The day before Spring Break is always unproductive, right? Not this year. Instead of simply conversing with friends about holiday plans and projects, members of 274 received the unique opportunity to listen and ask questions to the candidates in the 2015 mayoral election. This event allowed individuals in government and social science classes to take a hands-on approach to civic engagement.
This year’s mayoral race is expected to be one of the most competitive in years; the diverse pool of declared candidates has provoked this expectation. On the Democratic side, the list of candidates includes: City-Councilman James Kenney, former State Senator Milton Street, PGW VP Doug Oliver, Judge Nelson Diaz, Attorney Lynne Abraham and State Senator Anthony Williams. Meanwhile, the sole Republican is businesswoman Melissa Murray Bailey. All seven candidates were given two minutes each for brief opening statements before being asked individual questions by students.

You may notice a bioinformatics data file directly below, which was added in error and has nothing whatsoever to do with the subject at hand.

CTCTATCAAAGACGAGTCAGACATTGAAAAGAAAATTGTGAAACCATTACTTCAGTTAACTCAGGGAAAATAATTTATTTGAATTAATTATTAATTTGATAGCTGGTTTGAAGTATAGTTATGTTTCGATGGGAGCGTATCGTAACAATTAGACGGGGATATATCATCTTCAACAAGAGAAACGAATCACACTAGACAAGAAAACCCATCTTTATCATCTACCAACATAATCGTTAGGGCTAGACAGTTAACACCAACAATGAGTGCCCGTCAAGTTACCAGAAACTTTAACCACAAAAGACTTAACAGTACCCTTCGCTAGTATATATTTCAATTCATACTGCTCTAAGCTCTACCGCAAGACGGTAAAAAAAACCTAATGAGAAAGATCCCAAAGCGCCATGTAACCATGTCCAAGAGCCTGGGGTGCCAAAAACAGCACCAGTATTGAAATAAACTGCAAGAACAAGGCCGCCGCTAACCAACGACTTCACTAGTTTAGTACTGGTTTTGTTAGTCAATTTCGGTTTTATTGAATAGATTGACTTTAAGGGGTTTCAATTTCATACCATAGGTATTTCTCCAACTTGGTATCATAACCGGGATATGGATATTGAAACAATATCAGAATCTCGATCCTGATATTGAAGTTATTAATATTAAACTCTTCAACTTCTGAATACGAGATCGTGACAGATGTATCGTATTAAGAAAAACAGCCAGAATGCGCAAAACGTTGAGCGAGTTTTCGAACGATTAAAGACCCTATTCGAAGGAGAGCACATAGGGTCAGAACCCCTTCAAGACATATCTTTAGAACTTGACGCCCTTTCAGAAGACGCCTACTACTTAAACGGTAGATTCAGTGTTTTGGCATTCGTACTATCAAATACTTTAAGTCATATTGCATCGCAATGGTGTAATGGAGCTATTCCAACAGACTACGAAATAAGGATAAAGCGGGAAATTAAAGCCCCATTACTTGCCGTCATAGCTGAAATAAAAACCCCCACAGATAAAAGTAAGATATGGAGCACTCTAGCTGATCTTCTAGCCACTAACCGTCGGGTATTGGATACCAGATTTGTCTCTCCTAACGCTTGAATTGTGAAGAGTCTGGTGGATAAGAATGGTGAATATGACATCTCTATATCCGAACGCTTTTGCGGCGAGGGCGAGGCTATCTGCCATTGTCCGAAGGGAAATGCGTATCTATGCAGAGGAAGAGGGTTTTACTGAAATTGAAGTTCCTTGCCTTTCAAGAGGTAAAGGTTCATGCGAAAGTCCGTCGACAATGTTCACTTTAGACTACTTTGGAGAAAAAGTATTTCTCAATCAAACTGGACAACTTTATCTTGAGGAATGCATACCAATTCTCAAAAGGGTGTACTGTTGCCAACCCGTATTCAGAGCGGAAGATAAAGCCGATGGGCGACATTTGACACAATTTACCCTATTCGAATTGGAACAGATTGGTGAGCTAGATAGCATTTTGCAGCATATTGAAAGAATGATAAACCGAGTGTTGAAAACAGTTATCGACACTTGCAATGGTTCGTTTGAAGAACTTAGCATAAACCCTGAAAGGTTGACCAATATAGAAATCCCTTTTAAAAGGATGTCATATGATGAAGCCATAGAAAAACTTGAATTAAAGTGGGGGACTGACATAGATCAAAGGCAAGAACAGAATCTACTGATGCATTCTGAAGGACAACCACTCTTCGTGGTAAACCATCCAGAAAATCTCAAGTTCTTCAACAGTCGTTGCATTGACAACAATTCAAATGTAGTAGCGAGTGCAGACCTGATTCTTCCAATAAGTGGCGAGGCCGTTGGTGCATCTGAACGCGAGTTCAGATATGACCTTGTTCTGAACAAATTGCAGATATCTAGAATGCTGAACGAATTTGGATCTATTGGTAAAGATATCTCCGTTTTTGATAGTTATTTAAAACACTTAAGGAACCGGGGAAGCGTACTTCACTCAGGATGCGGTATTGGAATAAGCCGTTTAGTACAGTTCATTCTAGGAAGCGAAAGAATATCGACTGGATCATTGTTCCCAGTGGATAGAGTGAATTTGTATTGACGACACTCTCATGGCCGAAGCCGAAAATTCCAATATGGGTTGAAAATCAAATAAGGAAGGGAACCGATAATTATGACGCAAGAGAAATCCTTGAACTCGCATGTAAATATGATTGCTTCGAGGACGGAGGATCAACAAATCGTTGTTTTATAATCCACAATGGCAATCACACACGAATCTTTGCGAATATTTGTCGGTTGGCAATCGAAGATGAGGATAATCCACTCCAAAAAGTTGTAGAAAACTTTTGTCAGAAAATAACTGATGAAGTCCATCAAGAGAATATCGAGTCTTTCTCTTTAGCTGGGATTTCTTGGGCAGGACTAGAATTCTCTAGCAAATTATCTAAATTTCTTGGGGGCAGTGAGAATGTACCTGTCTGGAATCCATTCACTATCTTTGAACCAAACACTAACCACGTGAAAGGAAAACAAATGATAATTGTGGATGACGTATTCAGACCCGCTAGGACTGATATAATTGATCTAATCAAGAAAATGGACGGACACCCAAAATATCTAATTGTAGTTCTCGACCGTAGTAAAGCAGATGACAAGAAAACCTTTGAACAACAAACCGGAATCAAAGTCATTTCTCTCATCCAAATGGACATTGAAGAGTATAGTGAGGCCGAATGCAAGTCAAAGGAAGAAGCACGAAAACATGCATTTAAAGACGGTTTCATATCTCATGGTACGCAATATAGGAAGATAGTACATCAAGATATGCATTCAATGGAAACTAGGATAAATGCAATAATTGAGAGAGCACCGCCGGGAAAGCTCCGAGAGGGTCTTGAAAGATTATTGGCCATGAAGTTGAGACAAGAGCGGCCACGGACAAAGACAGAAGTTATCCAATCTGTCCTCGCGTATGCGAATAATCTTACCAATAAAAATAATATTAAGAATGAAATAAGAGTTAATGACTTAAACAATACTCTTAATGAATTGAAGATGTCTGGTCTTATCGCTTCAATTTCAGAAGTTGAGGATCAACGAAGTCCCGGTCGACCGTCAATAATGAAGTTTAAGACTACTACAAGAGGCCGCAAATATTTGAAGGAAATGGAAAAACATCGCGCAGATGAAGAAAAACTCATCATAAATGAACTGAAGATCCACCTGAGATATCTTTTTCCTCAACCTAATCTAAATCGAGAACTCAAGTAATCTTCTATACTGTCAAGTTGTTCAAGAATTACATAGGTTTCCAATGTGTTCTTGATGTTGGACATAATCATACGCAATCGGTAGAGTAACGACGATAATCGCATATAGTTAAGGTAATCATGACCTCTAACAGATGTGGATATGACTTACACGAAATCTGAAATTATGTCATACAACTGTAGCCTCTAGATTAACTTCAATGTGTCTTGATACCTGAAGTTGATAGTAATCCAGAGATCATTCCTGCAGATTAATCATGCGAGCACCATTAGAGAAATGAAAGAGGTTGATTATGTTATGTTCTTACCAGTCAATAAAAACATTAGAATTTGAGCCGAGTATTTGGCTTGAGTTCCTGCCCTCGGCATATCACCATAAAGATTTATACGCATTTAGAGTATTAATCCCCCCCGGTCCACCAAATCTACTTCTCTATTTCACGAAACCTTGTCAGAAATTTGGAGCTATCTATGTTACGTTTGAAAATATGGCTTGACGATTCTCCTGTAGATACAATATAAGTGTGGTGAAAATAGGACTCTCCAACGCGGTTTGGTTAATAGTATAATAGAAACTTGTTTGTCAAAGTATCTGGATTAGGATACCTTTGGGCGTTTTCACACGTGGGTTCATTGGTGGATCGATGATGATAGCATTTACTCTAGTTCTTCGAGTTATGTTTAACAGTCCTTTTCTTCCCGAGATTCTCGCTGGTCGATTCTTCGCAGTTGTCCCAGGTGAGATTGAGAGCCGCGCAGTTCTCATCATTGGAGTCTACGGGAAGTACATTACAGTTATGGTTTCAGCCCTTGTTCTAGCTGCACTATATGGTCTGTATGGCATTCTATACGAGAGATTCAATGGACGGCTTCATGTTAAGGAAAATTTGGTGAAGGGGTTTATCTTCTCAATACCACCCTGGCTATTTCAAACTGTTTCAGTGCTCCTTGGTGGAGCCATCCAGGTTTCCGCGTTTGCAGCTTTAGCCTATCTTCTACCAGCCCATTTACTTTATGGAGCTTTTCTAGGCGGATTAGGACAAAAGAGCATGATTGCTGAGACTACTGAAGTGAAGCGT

274 students asked the candidates questions ranging from various topics; from the elimination of corruption to retention of millennials within the city. Although the candidates all expressed similar goals for office, their approaches to solving problems differed greatly. For instance, in response to a question about school funding and efficiency, Doug Oliver stated his desire to relegate the SRC to a regulatory role, while Nelson Diaz expressed his strong feelings by simply stating, “We need to get rid of the SRC.” Such idiosyncrasies in beliefs existed with all candidates, thus allowing for competitive debate between mayoral hopefuls.
The student body enjoyed the event; Sandy Tang (274) stated, “I think it is great that candidates took the time to visit us at our school…it really lets us know a lot more about the candidates before we vote in the upcoming primary.”
Based upon exit polls, Doug Oliver came out as the favorite in CHS because of his appeal to the younger audience. He connected with students by imploring them to share his responses via Twitter, Facebook and Instagram and even expressed his interest in Jay-Z’s rap music.
Overall, the mayoral forum augmented Central’s interest in politics, even amongst underclassmen. “It is great that they came. Even though I could not attend, the event has increased my desire to get more involved in politics,” says Miguel Morel (276). Such events are integral to a school because they remind students about their civic duties as young voters.
Ashish Dahal (275)